In addition to planning the syllabus and outlining the first day, I spent plenty of time thinking about what I would wear. I mused about what kind of vibe I wanted to set for the Introduction to Anthropology course I’ll be teaching, but fell asleep before I could figure it out.
The next morning, I woke up and decided I wasn’t going to go the dress pants, button-down route. I figured I would take advantage of being in a relaxed academic space and wear something that was much more comfortable and representative of my everyday look.
The outfit turned out to be quite the conversation piece as we talked about what it means to have a “culture” and how it’s reflected. After students shared, I brought up my outfit and what it reflects in regards to things I hold dear.
I absolutely love this graphic “I Love Beeing Black” tee. One of the reasons is the outline of the African continent in the heart. The continent is part of my identity — a choice I’ve made about my identity and it’s relation to the world. I am a woman who values being a member of the black diaspora.
I spoke to my class that first day about how locating myself in the diaspora, and not just America, is significant to how I see the world, power relations and social justice work. It was a great conversation starter.
Students began discussing how they see themselves located in seemingly multiple cultures and what that means in terms of displaying and performing who they are in different contexts. I explained that, yes, I love quirky fashion and challenging ideas of what makes “good fashion.” In the classroom, I used both things to open up a conversation about the way we think about ourselves, our surroundings and what defines us.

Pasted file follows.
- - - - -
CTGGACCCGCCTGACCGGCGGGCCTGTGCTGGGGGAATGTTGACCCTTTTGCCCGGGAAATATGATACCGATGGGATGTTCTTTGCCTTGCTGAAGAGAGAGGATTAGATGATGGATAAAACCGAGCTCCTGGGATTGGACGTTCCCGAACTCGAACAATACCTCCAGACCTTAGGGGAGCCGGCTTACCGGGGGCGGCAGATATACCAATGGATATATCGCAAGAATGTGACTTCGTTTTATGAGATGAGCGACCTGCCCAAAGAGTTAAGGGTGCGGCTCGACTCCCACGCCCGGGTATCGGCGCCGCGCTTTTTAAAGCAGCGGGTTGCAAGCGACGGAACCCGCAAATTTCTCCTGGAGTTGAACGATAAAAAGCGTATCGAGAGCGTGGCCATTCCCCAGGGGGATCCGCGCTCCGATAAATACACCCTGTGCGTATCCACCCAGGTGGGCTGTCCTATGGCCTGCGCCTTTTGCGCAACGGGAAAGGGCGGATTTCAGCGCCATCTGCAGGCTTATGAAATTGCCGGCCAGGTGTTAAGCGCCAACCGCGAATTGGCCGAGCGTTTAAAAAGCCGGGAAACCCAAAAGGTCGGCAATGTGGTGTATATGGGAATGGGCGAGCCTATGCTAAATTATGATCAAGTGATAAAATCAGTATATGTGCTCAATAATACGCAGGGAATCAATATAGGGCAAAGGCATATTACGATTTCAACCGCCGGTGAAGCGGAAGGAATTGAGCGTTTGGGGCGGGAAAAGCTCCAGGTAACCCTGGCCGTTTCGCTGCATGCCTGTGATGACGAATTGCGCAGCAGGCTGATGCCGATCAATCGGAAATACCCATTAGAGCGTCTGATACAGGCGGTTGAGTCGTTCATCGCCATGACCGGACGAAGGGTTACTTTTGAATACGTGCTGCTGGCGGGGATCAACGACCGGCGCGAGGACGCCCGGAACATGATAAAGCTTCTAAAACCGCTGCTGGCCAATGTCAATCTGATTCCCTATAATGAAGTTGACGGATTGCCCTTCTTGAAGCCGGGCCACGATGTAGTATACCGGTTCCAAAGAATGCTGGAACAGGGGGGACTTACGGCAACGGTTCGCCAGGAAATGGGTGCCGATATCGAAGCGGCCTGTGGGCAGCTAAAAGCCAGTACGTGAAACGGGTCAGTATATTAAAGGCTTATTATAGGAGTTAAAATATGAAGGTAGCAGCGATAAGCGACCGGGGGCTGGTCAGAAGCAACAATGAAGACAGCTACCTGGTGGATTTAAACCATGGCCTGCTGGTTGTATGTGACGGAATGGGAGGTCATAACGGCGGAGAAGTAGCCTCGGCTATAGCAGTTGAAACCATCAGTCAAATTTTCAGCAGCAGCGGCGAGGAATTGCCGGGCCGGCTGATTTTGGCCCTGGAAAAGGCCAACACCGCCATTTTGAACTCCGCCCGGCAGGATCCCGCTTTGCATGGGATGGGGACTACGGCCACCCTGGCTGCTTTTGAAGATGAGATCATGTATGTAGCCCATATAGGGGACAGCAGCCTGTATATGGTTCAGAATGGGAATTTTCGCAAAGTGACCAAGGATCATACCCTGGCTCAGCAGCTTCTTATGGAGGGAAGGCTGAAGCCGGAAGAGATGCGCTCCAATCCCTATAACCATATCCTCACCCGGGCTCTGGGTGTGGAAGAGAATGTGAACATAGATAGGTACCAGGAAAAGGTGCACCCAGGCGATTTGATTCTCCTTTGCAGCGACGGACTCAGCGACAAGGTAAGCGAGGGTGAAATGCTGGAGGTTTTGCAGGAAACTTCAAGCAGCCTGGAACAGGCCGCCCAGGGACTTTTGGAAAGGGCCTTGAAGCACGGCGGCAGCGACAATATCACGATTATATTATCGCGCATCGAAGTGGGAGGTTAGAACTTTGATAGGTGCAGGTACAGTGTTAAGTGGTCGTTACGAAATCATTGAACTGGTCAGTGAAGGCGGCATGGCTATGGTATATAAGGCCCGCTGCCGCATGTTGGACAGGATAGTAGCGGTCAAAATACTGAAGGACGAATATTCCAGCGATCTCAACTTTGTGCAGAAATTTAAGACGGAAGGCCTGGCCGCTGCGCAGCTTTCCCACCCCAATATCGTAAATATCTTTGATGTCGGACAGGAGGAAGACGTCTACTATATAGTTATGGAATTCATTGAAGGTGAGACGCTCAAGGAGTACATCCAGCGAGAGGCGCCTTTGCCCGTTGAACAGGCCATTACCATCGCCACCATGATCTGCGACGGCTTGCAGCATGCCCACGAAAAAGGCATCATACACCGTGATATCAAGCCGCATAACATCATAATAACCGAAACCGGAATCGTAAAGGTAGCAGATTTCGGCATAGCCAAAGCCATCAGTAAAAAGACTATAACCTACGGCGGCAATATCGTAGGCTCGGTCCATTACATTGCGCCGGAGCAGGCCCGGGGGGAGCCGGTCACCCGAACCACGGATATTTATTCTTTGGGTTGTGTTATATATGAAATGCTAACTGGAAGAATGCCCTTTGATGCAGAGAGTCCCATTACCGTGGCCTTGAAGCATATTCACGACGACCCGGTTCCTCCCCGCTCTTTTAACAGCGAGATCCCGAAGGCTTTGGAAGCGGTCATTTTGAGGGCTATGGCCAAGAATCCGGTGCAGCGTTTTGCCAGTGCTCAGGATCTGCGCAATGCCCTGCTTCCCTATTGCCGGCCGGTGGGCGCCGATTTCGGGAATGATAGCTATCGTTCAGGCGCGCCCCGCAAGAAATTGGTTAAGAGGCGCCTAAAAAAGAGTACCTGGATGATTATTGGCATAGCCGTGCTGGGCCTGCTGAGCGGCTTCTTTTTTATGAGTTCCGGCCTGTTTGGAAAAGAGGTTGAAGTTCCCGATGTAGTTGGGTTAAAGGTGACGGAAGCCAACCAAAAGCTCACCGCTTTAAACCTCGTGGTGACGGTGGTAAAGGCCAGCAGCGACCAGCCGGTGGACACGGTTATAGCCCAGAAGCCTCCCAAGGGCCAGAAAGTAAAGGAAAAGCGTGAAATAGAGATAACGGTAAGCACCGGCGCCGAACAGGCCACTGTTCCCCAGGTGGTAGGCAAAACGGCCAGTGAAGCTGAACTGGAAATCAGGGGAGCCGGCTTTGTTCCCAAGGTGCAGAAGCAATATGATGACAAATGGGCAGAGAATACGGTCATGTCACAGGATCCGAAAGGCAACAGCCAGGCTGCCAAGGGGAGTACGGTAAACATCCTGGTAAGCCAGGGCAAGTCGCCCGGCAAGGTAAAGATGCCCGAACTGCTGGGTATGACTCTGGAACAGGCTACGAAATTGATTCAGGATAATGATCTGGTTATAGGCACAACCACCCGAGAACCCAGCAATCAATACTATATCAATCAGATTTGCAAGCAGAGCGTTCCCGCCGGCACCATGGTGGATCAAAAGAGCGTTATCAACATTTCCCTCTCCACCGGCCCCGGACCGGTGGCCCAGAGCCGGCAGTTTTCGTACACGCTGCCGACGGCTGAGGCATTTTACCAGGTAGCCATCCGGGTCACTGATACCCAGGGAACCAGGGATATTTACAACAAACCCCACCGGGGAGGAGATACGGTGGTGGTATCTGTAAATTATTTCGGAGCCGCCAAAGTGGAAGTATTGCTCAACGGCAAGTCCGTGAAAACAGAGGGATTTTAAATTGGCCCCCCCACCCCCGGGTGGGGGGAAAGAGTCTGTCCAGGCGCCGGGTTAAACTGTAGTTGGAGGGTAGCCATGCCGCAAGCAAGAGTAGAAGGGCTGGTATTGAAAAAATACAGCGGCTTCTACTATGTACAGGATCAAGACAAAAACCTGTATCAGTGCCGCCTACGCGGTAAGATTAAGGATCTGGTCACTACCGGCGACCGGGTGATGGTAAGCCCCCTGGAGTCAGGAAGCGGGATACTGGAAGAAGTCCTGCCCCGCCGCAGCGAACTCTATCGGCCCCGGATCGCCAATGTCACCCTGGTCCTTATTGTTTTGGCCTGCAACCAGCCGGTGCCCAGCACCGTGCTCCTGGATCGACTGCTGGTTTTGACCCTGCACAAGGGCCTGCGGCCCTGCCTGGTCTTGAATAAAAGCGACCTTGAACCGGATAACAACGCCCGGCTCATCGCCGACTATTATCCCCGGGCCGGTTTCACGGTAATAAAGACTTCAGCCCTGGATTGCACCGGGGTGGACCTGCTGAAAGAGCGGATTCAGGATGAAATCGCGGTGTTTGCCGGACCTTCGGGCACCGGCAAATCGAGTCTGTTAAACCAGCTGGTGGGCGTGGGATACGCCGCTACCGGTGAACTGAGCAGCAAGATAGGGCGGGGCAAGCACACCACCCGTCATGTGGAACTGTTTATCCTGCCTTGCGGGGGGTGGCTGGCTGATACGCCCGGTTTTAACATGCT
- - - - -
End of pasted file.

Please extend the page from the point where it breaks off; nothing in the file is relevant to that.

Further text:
What I set out to accomplish for the first class was:
1. Disrupt any preconceived ideas of what a professor “should look like.”
2. Set the tone for a course in which I hope students will constantly evaluate stereotypes, assumptions and long held beliefs.
3. Have a dynamic conversation to get students thinking about important themes for the course.
After a GREAT first class, I’d say mission accomplished.
I’m lucky to work in an environment where I can play around with professional dress norms. I hope you’re encouraged to push the boundaries and show as much personality and individuality in your work life as you do in your personal life.
Ashanté Reese is a doctoral student in anthropology at American University in Washington, D.C. and a National Science Foundation Fellow.